I think I personally felt this way because I really considered Curry (like many others) to be one of the genuine nice guys in the sport.

Curry followed the win over Rosi with a testing of the waters at 160lbs. His first opponent at Middleweight was against no-hoper, Mike Sacchetti. Sacchetti was dispatched in five rounds. Curry then returned to Jr. Middleweight for his first title defense against Frenchman – Rene Jacquot. Jacquot boasted a modest record of 23-9-1.

Once again, the old curse seemed to have returned. Curry looked tentative and lethargic throughout. It was as though he’d become the same man who stepped into the ring against Lloyd Honeyghan all over again. When the smoke cleared, Rene Jacquot had relieved Donald Curry of his WBC Jr. Middleweight title in 1989’s Upset of the Year (Ring Magazine) by unanimous decision.

Curry would go on to log two more comeback wins which culminated in a shot against Middleweight Champion Michael Nunn. Curry, behind on all three scorecards, was finally stopped in the 10th.

He returned to Jr. Middleweight where he would have one final attempt at a title against boxer/slugger – Terry Norris. Curry was stopped in the 8th.

Curry’s career was like shooting star. It burned bright and brilliantly in the sky for a moment in time… then it was gone.  If drug use was the cause of his sudden and rapid decline, it would certainly make more sense than some type of unexplained “phenomena.”  It’s difficult to recall such a complete fighter as Curry who fell so quickly and rapidly.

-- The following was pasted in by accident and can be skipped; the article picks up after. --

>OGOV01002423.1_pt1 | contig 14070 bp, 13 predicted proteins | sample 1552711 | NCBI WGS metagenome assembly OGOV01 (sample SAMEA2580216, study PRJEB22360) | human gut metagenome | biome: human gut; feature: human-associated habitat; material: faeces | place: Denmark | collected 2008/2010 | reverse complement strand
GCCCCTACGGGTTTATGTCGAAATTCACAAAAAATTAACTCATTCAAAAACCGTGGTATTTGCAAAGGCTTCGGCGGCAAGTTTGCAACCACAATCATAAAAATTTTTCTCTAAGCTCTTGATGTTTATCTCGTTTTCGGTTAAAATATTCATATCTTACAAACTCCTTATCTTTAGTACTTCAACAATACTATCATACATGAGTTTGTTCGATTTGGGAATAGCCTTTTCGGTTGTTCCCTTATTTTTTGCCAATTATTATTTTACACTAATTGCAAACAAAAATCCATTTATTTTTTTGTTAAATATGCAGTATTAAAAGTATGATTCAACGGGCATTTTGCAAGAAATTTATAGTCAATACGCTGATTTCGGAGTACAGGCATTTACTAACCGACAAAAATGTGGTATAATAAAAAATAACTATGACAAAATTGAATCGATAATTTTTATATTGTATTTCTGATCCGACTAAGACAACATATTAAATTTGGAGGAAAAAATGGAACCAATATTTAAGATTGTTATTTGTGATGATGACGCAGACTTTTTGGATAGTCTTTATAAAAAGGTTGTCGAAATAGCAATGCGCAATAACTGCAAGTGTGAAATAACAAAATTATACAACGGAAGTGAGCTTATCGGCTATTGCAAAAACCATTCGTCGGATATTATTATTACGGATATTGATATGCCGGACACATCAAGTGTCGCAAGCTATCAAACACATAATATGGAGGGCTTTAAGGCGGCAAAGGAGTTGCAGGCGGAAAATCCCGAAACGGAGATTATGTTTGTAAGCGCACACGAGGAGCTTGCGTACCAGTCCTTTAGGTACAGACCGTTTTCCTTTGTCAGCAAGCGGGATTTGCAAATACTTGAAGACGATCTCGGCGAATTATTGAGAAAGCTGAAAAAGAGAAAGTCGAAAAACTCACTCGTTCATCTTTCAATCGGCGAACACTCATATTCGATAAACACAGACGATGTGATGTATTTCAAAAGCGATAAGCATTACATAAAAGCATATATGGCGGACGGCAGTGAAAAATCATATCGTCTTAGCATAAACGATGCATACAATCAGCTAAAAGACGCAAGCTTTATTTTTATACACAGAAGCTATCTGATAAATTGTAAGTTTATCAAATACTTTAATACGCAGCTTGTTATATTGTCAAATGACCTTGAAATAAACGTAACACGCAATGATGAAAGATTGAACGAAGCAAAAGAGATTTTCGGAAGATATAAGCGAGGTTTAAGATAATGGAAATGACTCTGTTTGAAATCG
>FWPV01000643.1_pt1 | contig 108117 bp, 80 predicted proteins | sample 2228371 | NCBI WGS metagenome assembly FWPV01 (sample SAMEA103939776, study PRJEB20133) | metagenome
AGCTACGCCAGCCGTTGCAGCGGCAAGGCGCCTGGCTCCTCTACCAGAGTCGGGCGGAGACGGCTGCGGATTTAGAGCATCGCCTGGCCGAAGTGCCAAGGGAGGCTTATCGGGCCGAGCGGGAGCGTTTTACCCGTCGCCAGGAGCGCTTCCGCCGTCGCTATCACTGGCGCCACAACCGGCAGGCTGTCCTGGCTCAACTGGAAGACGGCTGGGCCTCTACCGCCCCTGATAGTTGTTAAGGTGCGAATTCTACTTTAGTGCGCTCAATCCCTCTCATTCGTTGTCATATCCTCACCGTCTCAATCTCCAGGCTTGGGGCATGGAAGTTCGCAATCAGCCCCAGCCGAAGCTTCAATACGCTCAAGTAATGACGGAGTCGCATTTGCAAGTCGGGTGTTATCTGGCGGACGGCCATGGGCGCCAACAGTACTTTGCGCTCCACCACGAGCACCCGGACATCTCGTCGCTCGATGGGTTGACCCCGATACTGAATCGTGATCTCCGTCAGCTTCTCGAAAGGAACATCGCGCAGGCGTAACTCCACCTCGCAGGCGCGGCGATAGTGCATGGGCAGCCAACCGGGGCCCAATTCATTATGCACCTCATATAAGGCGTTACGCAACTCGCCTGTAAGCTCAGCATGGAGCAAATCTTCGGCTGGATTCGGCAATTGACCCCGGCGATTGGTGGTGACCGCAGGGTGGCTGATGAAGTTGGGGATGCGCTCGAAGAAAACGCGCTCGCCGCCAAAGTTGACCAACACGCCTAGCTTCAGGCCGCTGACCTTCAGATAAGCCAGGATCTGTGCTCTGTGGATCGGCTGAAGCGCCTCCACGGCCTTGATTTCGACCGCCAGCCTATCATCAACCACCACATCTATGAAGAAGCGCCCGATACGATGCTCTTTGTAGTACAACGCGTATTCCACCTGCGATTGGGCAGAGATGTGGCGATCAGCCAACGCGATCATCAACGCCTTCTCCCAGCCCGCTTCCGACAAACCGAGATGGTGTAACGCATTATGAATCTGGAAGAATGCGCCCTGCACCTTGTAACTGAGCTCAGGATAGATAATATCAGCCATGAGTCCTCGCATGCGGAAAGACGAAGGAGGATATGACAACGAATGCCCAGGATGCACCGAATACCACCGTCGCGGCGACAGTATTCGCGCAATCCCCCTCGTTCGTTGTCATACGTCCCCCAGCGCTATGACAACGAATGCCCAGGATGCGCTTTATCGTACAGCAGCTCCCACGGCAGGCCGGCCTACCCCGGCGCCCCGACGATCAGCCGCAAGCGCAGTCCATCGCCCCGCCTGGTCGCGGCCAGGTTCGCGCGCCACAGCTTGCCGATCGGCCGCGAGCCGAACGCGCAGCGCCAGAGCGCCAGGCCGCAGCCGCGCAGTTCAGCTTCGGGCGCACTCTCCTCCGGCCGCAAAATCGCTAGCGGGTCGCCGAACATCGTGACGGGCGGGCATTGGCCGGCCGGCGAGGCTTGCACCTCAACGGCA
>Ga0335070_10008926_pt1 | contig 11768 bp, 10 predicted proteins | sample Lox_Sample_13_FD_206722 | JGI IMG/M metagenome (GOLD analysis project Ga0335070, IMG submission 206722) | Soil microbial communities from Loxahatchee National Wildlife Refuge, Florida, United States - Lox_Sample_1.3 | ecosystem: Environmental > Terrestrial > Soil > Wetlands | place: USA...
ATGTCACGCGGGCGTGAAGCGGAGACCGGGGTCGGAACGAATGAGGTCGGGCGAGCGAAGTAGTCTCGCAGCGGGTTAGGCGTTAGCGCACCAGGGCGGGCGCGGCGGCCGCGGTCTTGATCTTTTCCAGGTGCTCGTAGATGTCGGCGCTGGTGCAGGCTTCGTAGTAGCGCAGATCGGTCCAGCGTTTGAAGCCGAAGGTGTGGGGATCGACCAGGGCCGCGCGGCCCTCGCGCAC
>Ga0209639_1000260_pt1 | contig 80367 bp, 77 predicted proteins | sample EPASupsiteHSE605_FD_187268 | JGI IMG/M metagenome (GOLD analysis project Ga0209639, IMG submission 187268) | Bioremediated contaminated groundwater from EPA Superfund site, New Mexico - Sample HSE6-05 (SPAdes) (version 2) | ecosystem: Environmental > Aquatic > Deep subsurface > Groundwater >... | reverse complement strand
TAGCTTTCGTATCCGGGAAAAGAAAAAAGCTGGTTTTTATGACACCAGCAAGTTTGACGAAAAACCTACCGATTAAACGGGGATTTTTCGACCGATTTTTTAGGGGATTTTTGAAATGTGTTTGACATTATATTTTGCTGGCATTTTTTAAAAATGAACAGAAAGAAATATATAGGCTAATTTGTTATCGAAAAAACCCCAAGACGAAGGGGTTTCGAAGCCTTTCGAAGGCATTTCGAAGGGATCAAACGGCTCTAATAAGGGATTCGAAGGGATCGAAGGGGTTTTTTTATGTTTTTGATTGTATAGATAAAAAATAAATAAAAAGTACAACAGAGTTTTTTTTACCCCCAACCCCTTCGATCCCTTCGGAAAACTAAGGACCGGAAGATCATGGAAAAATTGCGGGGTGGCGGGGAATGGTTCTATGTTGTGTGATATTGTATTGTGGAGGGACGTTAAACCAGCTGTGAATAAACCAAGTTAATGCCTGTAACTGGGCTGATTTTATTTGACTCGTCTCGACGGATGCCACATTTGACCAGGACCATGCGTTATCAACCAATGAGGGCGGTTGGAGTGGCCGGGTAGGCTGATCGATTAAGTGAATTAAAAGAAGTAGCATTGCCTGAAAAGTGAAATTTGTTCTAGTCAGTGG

Usually, when an undefeated fighter loses in such a fashion, he falls into the category of overrated or over-hyped. This wasn’t the case with Donald Curry. Curry actually went from being the best pound-for-pound fighter in the world to appearing – shot, in just one fight.  Although he regained flashes of his former self – here and there, he would never again regain his status as the best pound-for-pound fighter in the world.

5 Responses to “Donald Curry – The Lone Star Cobra”

  1. Nicky G says:

    Great memories of Curry.

  2. MikeHanson says:

    great article … loved Curry back in the day

  3. don says:

    Nice write-up on the Cobra.

    One footnote on both (McCrory) fighters- they had solid chins until dropped. Both had a propensity to stay down.

  4. JRussell says:

    Is it my imagination or were Marlon Starling and Winky Wright manufactured by the same company??? 🙂

  5. Scott says:

    I loved watching Donald Curry back in the day! At one point, he was definitely the best fighter in the world. At his best, he’d beat a lot of top fighter from a variety of eras. If you had a good chin and some power, I think that was the combination needed to beat him (at his best).

    You didn’t have to necessarily be the better boxer, but you have to be able to hand in there and let him know you had enough power to hurt him. He’s the kind of fighter that you had to put a dent in his confidence – otherwise, he seemed to grow stronger.

    (If you’re in the East Tampa, Brandon Florida area, http://www.stornmore.com)